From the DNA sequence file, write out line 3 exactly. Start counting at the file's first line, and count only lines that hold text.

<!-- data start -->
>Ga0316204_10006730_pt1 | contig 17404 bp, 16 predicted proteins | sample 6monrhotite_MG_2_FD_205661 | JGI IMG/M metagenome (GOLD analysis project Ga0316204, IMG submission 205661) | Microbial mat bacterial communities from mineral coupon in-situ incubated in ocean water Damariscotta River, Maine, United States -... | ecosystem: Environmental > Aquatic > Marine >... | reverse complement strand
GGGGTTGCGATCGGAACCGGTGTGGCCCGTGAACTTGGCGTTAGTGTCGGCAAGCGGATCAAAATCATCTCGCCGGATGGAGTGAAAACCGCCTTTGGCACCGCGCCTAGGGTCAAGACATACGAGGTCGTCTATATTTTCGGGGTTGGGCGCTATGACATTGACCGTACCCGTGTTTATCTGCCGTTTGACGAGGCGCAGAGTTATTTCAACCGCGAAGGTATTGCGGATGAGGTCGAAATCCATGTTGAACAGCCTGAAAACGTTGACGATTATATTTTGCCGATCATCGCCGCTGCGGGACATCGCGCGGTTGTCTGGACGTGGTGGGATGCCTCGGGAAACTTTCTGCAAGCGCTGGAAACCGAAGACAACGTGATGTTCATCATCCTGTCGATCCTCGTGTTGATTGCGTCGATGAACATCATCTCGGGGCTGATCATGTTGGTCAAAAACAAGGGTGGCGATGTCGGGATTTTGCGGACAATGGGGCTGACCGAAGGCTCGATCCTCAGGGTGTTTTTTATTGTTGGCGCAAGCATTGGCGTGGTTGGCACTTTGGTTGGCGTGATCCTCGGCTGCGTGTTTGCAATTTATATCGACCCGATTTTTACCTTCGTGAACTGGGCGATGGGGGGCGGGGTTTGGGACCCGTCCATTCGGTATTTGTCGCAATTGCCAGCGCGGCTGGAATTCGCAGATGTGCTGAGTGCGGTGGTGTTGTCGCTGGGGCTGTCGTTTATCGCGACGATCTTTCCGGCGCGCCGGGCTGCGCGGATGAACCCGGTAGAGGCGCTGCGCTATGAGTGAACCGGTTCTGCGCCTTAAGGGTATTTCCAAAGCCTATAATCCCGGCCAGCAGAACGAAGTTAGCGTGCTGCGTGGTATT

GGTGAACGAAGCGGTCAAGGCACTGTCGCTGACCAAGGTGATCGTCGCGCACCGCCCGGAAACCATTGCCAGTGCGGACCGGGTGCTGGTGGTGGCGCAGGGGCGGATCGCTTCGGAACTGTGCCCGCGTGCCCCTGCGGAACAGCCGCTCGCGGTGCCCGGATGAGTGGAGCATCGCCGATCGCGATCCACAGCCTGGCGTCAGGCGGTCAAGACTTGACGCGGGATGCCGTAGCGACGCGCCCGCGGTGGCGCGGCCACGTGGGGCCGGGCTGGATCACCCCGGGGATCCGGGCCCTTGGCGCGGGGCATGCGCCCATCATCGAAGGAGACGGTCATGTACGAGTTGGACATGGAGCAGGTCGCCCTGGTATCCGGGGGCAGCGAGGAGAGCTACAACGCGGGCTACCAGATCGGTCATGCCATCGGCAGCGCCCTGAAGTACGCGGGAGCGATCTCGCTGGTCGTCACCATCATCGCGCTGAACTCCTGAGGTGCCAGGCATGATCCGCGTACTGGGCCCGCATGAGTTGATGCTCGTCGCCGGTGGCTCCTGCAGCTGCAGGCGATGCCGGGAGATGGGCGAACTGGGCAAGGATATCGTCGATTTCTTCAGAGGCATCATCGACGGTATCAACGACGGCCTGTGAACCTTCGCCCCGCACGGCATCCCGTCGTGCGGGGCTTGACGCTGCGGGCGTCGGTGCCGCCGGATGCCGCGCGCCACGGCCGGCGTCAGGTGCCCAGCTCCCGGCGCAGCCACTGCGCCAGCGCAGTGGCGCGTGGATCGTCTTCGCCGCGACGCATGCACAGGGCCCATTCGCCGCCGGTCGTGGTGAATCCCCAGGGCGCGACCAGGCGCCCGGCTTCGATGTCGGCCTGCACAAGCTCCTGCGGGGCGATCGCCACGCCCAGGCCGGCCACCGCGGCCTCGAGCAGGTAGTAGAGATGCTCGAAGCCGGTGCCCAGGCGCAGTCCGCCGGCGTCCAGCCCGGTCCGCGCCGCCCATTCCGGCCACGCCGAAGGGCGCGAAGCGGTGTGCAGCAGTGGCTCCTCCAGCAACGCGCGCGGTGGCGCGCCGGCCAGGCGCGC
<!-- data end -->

GGTGAACGAAGCGGTCAAGGCACTGTCGCTGACCAAGGTGATCGTCGCGCACCGCCCGGAAACCATTGCCAGTGCGGACCGGGTGCTGGTGGTGGCGCAGGGGCGGATCGCTTCGGAACTGTGCCCGCGTGCCCCTGCGGAACAGCCGCTCGCGGTGCCCGGATGAGTGGAGCATCGCCGATCGCGATCCACAGCCTGGCGTCAGGCGGTCAAGACTTGACGCGGGATGCCGTAGCGACGCGCCCGCGGTGGCGCGGCCACGTGGGGCCGGGCTGGATCACCCCGGGGATCCGGGCCCTTGGCGCGGGGCATGCGCCCATCATCGAAGGAGACGGTCATGTACGAGTTGGACATGGAGCAGGTCGCCCTGGTATCCGGGGGCAGCGAGGAGAGCTACAACGCGGGCTACCAGATCGGTCATGCCATCGGCAGCGCCCTGAAGTACGCGGGAGCGATCTCGCTGGTCGTCACCATCATCGCGCTGAACTCCTGAGGTGCCAGGCATGATCCGCGTACTGGGCCCGCATGAGTTGATGCTCGTCGCCGGTGGCTCCTGCAGCTGCAGGCGATGCCGGGAGATGGGCGAACTGGGCAAGGATATCGTCGATTTCTTCAGAGGCATCATCGACGGTATCAACGACGGCCTGTGAACCTTCGCCCCGCACGGCATCCCGTCGTGCGGGGCTTGACGCTGCGGGCGTCGGTGCCGCCGGATGCCGCGCGCCACGGCCGGCGTCAGGTGCCCAGCTCCCGGCGCAGCCACTGCGCCAGCGCAGTGGCGCGTGGATCGTCTTCGCCGCGACGCATGCACAGGGCCCATTCGCCGCCGGTCGTGGTGAATCCCCAGGGCGCGACCAGGCGCCCGGCTTCGATGTCGGCCTGCACAAGCTCCTGCGGGGCGATCGCCACGCCCAGGCCGGCCACCGCGGCCTCGAGCAGGTAGTAGAGATGCTCGAAGCCGGTGCCCAGGCGCAGTCCGCCGGCGTCCAGCCCGGTCCGCGCCGCCCATTCCGGCCACGCCGAAGGGCGCGAAGCGGTGTGCAGCAGTGGCTCCTCCAGCAACGCGCGCGGTGGCGCGCCGGCCAGGCGCGC